I Believe That Imagination Is More Important Than Knowledge
Albert Einstein once said “Imagination is more important than knowledge. For knowledge is limited to all we now know and understand, while imagination embraces the entire world, and all there ever will be to know and understand.” I, too, believe that imagination is more important than knowledge. As a geology professor, I am often under pressure to measure the success of my students by a very limited yard stick: how much knowledge they have obtained under my tutelage. Imagination and creativity are difficult to assess and therefore it is rarely attempted.
I could stand up in front of my class and drone on about igneous rocks, sedimentary processes, and geologic time to my heart’s content. I could test my students on their ability to remember the definition of clastic texture or the order of the periods on the geologic time scale and stress the small details over the larger concepts. But, what would that really show of my students and their ability to accomplish future tasks or come up with new ideas? I could emphasize content over thinking, secondary investigation over primary investigation, canned lab exercises over real-life experiences instead of encouraging and facilitating the students’ use of their imagination. Einstein also said that “The true sign of intelligence is not knowledge but imagination.”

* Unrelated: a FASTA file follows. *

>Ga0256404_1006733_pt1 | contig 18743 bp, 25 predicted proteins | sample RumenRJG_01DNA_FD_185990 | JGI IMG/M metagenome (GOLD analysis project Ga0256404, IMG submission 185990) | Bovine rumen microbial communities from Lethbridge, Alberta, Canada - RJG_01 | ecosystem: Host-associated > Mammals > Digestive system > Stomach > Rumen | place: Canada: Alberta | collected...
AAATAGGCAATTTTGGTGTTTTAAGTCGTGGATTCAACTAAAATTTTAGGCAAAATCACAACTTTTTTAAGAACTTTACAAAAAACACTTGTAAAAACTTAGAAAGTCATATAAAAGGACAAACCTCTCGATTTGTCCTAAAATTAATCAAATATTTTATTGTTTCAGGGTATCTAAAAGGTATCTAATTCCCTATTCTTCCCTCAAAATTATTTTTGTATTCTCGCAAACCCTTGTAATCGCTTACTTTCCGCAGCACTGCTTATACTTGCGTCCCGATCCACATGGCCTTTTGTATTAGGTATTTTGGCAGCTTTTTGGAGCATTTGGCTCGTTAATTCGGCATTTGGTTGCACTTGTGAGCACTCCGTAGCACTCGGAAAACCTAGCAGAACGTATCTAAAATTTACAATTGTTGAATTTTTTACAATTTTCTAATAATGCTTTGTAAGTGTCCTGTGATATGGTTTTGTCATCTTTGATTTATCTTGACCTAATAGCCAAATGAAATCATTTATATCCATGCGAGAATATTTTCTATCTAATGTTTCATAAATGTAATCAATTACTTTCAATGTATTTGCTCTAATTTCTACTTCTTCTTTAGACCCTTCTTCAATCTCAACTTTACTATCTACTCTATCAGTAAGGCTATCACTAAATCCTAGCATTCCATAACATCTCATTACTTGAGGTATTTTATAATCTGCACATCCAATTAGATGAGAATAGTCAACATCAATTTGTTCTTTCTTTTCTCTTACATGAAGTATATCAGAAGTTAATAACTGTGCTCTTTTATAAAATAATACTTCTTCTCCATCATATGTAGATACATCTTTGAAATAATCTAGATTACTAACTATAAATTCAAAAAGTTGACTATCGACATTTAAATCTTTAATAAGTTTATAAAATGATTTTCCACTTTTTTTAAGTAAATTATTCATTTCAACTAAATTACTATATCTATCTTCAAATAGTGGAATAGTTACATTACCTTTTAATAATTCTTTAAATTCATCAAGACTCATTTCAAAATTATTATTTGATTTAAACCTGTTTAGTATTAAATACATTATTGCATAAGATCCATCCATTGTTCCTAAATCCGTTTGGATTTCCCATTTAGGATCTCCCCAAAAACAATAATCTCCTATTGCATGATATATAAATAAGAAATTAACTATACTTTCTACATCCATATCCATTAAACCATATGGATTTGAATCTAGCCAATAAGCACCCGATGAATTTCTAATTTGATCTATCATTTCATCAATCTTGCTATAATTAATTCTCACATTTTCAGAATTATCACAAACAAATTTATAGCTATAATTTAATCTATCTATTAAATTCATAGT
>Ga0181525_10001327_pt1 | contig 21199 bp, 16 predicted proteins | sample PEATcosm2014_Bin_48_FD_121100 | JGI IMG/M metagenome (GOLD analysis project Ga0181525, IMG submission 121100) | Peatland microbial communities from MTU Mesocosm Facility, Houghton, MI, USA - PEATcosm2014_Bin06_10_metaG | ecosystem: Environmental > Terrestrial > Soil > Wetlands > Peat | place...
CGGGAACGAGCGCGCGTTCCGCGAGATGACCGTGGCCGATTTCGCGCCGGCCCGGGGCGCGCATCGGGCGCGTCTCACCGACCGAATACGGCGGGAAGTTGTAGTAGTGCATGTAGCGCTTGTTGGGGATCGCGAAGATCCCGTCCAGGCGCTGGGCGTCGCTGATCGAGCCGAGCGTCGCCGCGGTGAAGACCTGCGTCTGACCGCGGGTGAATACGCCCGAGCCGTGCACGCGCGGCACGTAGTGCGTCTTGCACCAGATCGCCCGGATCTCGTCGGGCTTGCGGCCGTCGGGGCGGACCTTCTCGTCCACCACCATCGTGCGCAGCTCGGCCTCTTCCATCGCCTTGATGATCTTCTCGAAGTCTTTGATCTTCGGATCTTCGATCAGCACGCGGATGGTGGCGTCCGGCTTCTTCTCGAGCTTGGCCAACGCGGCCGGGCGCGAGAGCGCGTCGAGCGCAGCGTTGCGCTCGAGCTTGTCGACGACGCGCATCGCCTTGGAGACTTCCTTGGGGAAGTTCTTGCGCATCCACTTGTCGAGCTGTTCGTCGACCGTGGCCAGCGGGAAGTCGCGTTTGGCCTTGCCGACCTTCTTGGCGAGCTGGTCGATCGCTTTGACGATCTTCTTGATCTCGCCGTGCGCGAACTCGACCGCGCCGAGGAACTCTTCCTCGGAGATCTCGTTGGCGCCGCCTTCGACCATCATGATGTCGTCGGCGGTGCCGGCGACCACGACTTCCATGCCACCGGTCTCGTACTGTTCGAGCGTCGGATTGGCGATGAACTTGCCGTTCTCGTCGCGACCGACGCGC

If the purpose of a college education is to produce, thinking, imaginative, problem solving individuals for our future workforce, I believe that we are missing opportunities by emphasizing knowledge over imagination and creativity.
History is littered with stories of informally trained individuals who imagined their way through a problem they wanted to solve. Examples include such people as Margaret Knight who invented devices used in manufacturing that improved productivity and saved lives; William Smith, who through the building of canals throughout England, discovered the concept of fossil succession; and, John Harrison who invented the marine chronometer, a clock capable of telling time accurately at sea and therefore enabling sailors to calculate longitude. These people used their imagination and their knowledge gained through personal experience and investigation, to solve problems or develop new concepts.
I believe that primary investigation and observation are important to a student’s understanding of a concept and in turn open the mind to view things in a new way thereby stimulating the imagination. I notice the power in taking students out in the field, whether to a stream to observe stream processes and erosion or to the beach to observe coastal processes and the problems with coastal development; they begin to look at the world with open eyes. They see, rather than just look, which is the foundation of discovery.
If all I teach my students is to rely entirely on the knowledge of previous investigations and discoveries without using their imagination to create or discover new things, they will never grow or develop to their fullest intellectually. I believe that focusing on imagination and creativity coupled with knowledge more than knowledge alone produces an innovative, successful, and happy society.
This I believe.
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